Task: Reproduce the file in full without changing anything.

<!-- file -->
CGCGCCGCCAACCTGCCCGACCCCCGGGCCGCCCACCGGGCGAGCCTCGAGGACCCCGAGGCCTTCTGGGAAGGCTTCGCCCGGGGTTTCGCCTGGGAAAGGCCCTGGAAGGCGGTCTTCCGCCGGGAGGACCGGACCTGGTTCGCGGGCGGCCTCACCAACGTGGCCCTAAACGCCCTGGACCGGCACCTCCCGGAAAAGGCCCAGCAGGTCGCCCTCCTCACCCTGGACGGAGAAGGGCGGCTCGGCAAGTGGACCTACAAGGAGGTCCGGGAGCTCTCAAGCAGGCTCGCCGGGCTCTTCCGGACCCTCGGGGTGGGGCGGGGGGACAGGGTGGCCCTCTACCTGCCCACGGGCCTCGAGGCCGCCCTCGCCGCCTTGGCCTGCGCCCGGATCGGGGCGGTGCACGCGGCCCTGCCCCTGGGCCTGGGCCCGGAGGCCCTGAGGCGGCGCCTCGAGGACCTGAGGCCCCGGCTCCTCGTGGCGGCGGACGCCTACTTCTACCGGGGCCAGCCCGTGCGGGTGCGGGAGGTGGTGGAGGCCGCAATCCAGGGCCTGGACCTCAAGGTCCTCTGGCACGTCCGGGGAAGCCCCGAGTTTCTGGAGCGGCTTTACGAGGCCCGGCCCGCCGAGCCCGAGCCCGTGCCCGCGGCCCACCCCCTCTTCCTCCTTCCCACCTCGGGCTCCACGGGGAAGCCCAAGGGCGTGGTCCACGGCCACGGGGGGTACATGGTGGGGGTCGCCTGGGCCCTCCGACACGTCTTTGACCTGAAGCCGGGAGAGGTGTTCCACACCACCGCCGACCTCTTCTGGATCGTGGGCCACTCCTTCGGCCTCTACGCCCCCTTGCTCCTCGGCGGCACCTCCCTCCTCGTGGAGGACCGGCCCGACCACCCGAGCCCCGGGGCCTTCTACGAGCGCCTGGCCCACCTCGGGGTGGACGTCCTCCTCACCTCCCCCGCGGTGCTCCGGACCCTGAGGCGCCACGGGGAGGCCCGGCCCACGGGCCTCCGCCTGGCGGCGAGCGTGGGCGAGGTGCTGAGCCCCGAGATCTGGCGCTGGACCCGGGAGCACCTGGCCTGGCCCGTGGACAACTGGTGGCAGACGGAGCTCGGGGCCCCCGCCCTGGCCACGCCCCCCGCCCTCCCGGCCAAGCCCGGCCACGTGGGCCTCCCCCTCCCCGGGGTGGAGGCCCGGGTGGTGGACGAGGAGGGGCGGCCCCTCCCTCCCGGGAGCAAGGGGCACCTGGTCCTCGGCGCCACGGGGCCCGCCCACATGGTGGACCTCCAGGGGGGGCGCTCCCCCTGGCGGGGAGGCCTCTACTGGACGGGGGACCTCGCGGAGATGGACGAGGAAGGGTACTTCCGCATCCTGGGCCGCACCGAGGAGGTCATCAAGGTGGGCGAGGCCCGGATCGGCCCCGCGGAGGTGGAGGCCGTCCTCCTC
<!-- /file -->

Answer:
CGCGCCGCCAACCTGCCCGACCCCCGGGCCGCCCACCGGGCGAGCCTCGAGGACCCCGAGGCCTTCTGGGAAGGCTTCGCCCGGGGTTTCGCCTGGGAAAGGCCCTGGAAGGCGGTCTTCCGCCGGGAGGACCGGACCTGGTTCGCGGGCGGCCTCACCAACGTGGCCCTAAACGCCCTGGACCGGCACCTCCCGGAAAAGGCCCAGCAGGTCGCCCTCCTCACCCTGGACGGAGAAGGGCGGCTCGGCAAGTGGACCTACAAGGAGGTCCGGGAGCTCTCAAGCAGGCTCGCCGGGCTCTTCCGGACCCTCGGGGTGGGGCGGGGGGACAGGGTGGCCCTCTACCTGCCCACGGGCCTCGAGGCCGCCCTCGCCGCCTTGGCCTGCGCCCGGATCGGGGCGGTGCACGCGGCCCTGCCCCTGGGCCTGGGCCCGGAGGCCCTGAGGCGGCGCCTCGAGGACCTGAGGCCCCGGCTCCTCGTGGCGGCGGACGCCTACTTCTACCGGGGCCAGCCCGTGCGGGTGCGGGAGGTGGTGGAGGCCGCAATCCAGGGCCTGGACCTCAAGGTCCTCTGGCACGTCCGGGGAAGCCCCGAGTTTCTGGAGCGGCTTTACGAGGCCCGGCCCGCCGAGCCCGAGCCCGTGCCCGCGGCCCACCCCCTCTTCCTCCTTCCCACCTCGGGCTCCACGGGGAAGCCCAAGGGCGTGGTCCACGGCCACGGGGGGTACATGGTGGGGGTCGCCTGGGCCCTCCGACACGTCTTTGACCTGAAGCCGGGAGAGGTGTTCCACACCACCGCCGACCTCTTCTGGATCGTGGGCCACTCCTTCGGCCTCTACGCCCCCTTGCTCCTCGGCGGCACCTCCCTCCTCGTGGAGGACCGGCCCGACCACCCGAGCCCCGGGGCCTTCTACGAGCGCCTGGCCCACCTCGGGGTGGACGTCCTCCTCACCTCCCCCGCGGTGCTCCGGACCCTGAGGCGCCACGGGGAGGCCCGGCCCACGGGCCTCCGCCTGGCGGCGAGCGTGGGCGAGGTGCTGAGCCCCGAGATCTGGCGCTGGACCCGGGAGCACCTGGCCTGGCCCGTGGACAACTGGTGGCAGACGGAGCTCGGGGCCCCCGCCCTGGCCACGCCCCCCGCCCTCCCGGCCAAGCCCGGCCACGTGGGCCTCCCCCTCCCCGGGGTGGAGGCCCGGGTGGTGGACGAGGAGGGGCGGCCCCTCCCTCCCGGGAGCAAGGGGCACCTGGTCCTCGGCGCCACGGGGCCCGCCCACATGGTGGACCTCCAGGGGGGGCGCTCCCCCTGGCGGGGAGGCCTCTACTGGACGGGGGACCTCGCGGAGATGGACGAGGAAGGGTACTTCCGCATCCTGGGCCGCACCGAGGAGGTCATCAAGGTGGGCGAGGCCCGGATCGGCCCCGCGGAGGTGGAGGCCGTCCTCCTC